Diesel’s Green Future

red diesel track tractor on green pasture blue sky and wind turbine

Looking ahead…

NSW DPI have been looking at renewable diesel and how that may fit into the transition to lower carbon and increased fuel security. 

“Renewable diesel” is not “biodiesel diesel”. It can be a 100% replacement and has identical chemical characteristics to “fossil/petroleum diesel”. As a solution it seems a good fit as the storage, transport and vehicle engines could all stay the same!  

So, what is renewable diesel and how is it different to biodiesel?

Biodiesel is usually made by treating oils and fats. In biodiesel production, the feedstock is reacted with methanol to produce fatty acid methyl esters (FAME). Biodiesel is usually added as a blend to fossil diesel commonly from 5% (B5) to 85% (B85).  Many people would know someone who has run their vehicle on treated oil from the fish and chip shop; that is an early type of biodiesel. 

Renewable diesel can be made from the same feedstock as biodiesel (fats or vegetable oils) but renewable diesel can also be made from other biomass products and wastes such as algae, crop residues and woody biomass. Renewable hydrocarbon fuels such as renewable diesel can be made through a few different chemical processes such as:  

  • Traditional hydrotreating—Used in petroleum refineries, hydrotreating involves reacting the feedstock (lipids) with hydrogen under elevated temperatures and pressures in the presence of a catalyst  
  • Pyrolysis—Uses chemical decomposition of organic materials at elevated temperatures in the absence of oxygen. The process produces a liquid pyrolysis oil that can be upgraded to hydrocarbon fuels, either in a standalone process or as a feedstock for co-feeding with crude oil into a standard petroleum refinery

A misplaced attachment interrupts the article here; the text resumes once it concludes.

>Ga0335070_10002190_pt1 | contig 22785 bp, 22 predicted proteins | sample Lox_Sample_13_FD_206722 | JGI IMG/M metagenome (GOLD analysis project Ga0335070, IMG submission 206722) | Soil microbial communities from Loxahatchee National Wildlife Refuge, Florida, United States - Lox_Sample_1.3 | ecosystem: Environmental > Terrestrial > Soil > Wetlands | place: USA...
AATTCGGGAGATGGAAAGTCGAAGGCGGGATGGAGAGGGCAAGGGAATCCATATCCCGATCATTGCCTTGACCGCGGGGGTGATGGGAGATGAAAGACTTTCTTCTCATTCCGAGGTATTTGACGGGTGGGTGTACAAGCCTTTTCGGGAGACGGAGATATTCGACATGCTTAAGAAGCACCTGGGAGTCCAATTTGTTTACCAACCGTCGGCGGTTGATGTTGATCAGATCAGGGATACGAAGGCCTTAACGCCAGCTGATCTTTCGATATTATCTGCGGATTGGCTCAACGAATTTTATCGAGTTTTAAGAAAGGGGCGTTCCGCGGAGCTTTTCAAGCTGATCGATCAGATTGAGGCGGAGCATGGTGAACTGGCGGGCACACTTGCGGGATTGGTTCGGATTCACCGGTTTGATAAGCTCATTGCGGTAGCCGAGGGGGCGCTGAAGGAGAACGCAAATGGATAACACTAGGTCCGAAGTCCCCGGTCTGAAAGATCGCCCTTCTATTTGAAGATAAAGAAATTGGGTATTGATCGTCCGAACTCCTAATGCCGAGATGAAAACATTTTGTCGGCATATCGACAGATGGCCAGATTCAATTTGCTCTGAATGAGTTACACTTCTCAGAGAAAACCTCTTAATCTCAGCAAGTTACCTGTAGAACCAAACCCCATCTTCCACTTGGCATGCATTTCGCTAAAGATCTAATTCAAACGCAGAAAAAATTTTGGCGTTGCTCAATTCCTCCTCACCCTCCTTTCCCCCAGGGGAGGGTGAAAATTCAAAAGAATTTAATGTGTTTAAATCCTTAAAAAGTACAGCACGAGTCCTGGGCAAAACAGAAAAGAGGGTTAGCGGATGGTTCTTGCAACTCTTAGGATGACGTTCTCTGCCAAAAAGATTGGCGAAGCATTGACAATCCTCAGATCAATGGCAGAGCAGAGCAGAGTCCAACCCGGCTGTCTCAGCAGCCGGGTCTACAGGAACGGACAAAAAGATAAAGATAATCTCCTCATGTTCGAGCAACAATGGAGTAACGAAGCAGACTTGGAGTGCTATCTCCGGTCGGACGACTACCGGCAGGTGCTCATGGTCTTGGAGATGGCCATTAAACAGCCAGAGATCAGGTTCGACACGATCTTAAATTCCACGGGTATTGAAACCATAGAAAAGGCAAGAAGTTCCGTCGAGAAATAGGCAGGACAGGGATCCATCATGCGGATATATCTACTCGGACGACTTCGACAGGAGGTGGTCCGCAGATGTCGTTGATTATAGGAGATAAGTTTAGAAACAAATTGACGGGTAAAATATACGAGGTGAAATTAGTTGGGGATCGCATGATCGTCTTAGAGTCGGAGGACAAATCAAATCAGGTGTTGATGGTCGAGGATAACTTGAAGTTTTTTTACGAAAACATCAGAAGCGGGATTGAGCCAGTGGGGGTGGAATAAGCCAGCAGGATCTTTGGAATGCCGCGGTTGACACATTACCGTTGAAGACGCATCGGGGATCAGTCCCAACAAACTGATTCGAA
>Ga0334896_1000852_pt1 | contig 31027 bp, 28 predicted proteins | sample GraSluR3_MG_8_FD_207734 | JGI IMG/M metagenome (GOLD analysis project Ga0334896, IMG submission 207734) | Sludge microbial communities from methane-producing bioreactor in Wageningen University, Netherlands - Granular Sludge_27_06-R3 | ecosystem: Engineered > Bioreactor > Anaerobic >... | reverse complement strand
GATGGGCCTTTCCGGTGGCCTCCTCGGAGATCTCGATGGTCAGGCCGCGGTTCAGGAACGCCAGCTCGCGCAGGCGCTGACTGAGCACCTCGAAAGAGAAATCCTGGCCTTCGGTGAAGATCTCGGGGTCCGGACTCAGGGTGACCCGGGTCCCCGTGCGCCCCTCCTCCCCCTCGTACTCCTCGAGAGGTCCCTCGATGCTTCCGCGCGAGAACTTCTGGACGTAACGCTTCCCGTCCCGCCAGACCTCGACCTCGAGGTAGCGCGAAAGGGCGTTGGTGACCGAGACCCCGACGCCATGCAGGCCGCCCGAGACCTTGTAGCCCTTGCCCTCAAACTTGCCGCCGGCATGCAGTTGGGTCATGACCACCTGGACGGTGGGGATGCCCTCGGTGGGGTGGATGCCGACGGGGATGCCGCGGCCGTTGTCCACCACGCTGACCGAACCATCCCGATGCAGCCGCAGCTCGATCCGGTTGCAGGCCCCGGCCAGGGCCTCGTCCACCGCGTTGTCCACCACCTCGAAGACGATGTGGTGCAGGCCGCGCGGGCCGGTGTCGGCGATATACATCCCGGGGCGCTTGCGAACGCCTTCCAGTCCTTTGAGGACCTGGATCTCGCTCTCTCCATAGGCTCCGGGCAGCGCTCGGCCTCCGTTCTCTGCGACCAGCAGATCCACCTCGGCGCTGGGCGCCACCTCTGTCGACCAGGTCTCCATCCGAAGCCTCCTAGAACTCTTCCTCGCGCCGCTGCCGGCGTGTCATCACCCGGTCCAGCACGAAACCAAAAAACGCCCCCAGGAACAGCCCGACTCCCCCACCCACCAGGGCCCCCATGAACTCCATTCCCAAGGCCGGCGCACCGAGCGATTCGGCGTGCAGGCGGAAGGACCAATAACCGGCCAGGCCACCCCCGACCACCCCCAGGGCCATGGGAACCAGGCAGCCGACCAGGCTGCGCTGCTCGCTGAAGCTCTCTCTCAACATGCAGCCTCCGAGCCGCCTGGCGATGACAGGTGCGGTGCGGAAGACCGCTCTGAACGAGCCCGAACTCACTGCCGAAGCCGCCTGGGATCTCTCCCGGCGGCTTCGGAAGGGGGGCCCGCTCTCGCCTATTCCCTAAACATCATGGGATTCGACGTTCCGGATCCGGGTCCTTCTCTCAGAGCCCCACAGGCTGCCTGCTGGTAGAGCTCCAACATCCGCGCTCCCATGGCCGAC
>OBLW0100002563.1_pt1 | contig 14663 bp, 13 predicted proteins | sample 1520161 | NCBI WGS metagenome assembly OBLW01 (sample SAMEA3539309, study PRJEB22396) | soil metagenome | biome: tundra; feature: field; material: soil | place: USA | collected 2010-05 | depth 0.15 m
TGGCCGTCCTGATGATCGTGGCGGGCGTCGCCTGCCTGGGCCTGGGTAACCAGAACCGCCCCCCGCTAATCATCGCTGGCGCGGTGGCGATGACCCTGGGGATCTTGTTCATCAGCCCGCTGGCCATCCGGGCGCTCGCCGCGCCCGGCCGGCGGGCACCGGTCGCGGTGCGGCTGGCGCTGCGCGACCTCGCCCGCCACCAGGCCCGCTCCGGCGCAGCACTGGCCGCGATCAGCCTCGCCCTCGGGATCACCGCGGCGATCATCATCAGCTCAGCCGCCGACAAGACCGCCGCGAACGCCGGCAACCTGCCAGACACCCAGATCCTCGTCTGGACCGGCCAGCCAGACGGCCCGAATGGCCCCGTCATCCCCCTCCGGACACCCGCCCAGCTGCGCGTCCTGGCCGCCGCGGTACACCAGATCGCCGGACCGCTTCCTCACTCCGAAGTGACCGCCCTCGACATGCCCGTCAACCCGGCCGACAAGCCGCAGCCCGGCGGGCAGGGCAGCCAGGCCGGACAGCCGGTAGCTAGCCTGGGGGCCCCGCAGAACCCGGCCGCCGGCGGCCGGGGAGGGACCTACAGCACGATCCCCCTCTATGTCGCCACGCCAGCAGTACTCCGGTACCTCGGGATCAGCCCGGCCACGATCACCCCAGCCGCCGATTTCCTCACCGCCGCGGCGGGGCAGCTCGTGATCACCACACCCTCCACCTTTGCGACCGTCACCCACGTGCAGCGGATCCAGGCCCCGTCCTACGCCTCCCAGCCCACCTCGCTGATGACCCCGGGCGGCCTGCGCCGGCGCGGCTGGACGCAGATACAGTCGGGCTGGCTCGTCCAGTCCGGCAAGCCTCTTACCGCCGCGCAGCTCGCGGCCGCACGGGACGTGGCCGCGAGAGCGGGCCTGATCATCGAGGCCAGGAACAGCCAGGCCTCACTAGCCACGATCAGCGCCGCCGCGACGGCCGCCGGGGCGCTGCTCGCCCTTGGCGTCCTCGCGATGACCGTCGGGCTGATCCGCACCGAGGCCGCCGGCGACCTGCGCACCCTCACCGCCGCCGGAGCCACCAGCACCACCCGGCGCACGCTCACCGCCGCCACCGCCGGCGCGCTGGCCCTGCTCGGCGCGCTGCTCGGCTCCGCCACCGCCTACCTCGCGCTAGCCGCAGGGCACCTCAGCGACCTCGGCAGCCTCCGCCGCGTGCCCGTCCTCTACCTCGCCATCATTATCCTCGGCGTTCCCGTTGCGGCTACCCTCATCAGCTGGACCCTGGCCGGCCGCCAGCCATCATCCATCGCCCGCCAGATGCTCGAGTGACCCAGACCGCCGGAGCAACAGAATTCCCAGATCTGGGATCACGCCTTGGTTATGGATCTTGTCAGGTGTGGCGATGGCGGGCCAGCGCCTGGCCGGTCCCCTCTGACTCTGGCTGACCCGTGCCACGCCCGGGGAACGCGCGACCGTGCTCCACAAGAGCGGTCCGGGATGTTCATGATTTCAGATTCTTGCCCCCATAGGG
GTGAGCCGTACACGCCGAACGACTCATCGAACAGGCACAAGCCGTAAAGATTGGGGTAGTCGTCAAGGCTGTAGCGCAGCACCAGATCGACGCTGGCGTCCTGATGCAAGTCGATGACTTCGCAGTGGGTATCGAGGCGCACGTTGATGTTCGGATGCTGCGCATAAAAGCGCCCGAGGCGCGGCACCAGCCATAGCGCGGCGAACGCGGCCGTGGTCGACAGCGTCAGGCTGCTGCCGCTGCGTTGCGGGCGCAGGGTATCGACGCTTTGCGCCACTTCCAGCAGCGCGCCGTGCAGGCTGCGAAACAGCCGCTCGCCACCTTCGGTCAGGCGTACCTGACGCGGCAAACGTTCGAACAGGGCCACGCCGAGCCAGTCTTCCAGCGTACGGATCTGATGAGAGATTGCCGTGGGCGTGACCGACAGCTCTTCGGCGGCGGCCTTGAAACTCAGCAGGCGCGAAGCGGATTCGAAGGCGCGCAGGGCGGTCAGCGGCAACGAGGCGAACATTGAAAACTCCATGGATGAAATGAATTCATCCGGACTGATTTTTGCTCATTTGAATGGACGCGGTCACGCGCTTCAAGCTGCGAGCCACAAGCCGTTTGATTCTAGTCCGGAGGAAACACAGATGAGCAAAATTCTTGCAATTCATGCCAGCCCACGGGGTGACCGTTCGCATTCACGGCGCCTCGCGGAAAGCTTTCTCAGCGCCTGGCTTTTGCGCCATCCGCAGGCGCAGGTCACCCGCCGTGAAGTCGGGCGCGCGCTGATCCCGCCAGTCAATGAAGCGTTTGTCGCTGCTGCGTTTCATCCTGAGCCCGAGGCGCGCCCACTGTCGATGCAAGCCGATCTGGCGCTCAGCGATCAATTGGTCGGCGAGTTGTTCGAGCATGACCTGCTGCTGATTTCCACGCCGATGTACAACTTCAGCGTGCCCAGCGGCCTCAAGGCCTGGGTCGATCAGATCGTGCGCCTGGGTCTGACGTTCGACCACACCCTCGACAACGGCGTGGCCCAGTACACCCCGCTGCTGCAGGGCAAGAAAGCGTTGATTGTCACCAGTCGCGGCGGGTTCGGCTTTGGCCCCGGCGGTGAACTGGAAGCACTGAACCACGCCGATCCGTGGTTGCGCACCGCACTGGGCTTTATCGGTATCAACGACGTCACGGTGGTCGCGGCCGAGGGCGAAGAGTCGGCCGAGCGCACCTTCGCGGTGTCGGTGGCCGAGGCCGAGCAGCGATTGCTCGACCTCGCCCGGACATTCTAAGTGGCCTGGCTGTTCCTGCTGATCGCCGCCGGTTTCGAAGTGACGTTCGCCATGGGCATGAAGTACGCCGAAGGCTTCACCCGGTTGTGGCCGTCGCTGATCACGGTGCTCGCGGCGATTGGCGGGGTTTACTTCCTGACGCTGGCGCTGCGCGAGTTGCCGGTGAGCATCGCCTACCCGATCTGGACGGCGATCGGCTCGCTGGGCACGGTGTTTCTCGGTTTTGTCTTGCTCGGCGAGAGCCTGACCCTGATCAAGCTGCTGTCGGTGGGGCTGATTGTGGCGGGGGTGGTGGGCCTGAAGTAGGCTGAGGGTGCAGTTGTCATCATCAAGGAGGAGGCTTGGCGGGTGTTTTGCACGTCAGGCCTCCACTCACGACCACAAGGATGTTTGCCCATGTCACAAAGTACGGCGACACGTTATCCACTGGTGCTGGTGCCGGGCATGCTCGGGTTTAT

• Gasification— Biomass is thermally converted to syngas and catalytically converted to hydrocarbon fuels 
  • Hydrothermal processing— High pressure and moderate temperature is used to initiate chemical decomposition of biomass or wet waste materials to produce an oil that may be catalytically upgraded to hydrocarbon fuels 
  • Catalytic conversion of sugars—This pathway involves a series of catalytic reactions to convert a carbohydrate stream into hydrocarbon fuels 
  • Biological sugar upgrading— Uses non-food plant material as the source of sugars that are converted to hydrocarbons by the addition of organisms. 

Source: Alternative Fuels Data Center: Renewable Hydrocarbon Biofuels (energy.gov) 

Renewable diesel offers a way to move away from conventional fossil/petroleum diesel, without the need to alter engines or fuel supply storages or delivery systems. It seems a feasible way to address on-going fuel security concerns. Additionally, if produced from plant material it does not add new carbon into the system.  It seems something worth knowing more about! 

The recent Exploring Beyond Diesel event held on 13 April 2022 looked at improvements in diesel engines and an Australian group developing renewable (no/low carbon) diesel.

Watch a recording of Exploring Beyond Diesel #5 webinar.


Register here for the latest free online forum in the NSW DPI ‘Exploring Beyond Diesel’ webinar series to be held Thursday, 15 September 2022.

In Exploring Beyond (fossil) Diesel webinar #6, Simon Roycroft, Chair of the Cleaner Field Alliance, will be discussing the potential for renewable diesel both in Australia and globally.

This webinar is the sixth in a series of  free online forums exploring alternatives and transitions for production systems that are possible beyond diesel reliance.

flyer promo for webinar with time and dates showing blue farm tractor ploughing green field and fuel bowser with renewable diesel pump










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